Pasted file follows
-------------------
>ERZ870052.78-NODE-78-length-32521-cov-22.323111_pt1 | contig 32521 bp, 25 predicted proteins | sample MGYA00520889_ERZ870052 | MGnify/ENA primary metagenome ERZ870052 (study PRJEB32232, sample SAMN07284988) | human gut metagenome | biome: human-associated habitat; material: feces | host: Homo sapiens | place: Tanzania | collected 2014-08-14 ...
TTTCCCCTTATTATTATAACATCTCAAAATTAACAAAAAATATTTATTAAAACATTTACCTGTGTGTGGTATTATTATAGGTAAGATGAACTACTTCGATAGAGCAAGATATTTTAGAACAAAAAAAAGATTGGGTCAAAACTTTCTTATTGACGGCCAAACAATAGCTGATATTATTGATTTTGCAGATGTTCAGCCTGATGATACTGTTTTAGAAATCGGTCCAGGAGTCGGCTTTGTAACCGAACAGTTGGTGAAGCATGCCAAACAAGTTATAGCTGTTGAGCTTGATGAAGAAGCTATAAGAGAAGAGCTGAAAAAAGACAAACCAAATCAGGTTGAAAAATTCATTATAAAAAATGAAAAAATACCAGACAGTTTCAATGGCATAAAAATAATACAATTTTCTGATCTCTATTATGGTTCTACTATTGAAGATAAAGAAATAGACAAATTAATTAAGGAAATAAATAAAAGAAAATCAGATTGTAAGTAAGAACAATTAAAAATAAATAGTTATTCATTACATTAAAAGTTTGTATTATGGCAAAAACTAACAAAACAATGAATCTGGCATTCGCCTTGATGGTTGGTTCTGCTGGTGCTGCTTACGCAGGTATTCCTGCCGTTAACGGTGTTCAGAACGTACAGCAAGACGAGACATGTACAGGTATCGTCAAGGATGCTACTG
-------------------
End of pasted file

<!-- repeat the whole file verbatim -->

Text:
>ERZ870052.78-NODE-78-length-32521-cov-22.323111_pt1 | contig 32521 bp, 25 predicted proteins | sample MGYA00520889_ERZ870052 | MGnify/ENA primary metagenome ERZ870052 (study PRJEB32232, sample SAMN07284988) | human gut metagenome | biome: human-associated habitat; material: feces | host: Homo sapiens | place: Tanzania | collected 2014-08-14 ...
TTTCCCCTTATTATTATAACATCTCAAAATTAACAAAAAATATTTATTAAAACATTTACCTGTGTGTGGTATTATTATAGGTAAGATGAACTACTTCGATAGAGCAAGATATTTTAGAACAAAAAAAAGATTGGGTCAAAACTTTCTTATTGACGGCCAAACAATAGCTGATATTATTGATTTTGCAGATGTTCAGCCTGATGATACTGTTTTAGAAATCGGTCCAGGAGTCGGCTTTGTAACCGAACAGTTGGTGAAGCATGCCAAACAAGTTATAGCTGTTGAGCTTGATGAAGAAGCTATAAGAGAAGAGCTGAAAAAAGACAAACCAAATCAGGTTGAAAAATTCATTATAAAAAATGAAAAAATACCAGACAGTTTCAATGGCATAAAAATAATACAATTTTCTGATCTCTATTATGGTTCTACTATTGAAGATAAAGAAATAGACAAATTAATTAAGGAAATAAATAAAAGAAAATCAGATTGTAAGTAAGAACAATTAAAAATAAATAGTTATTCATTACATTAAAAGTTTGTATTATGGCAAAAACTAACAAAACAATGAATCTGGCATTCGCCTTGATGGTTGGTTCTGCTGGTGCTGCTTACGCAGGTATTCCTGCCGTTAACGGTGTTCAGAACGTACAGCAAGACGAGACATGTACAGGTATCGTCAAGGATGCTACTG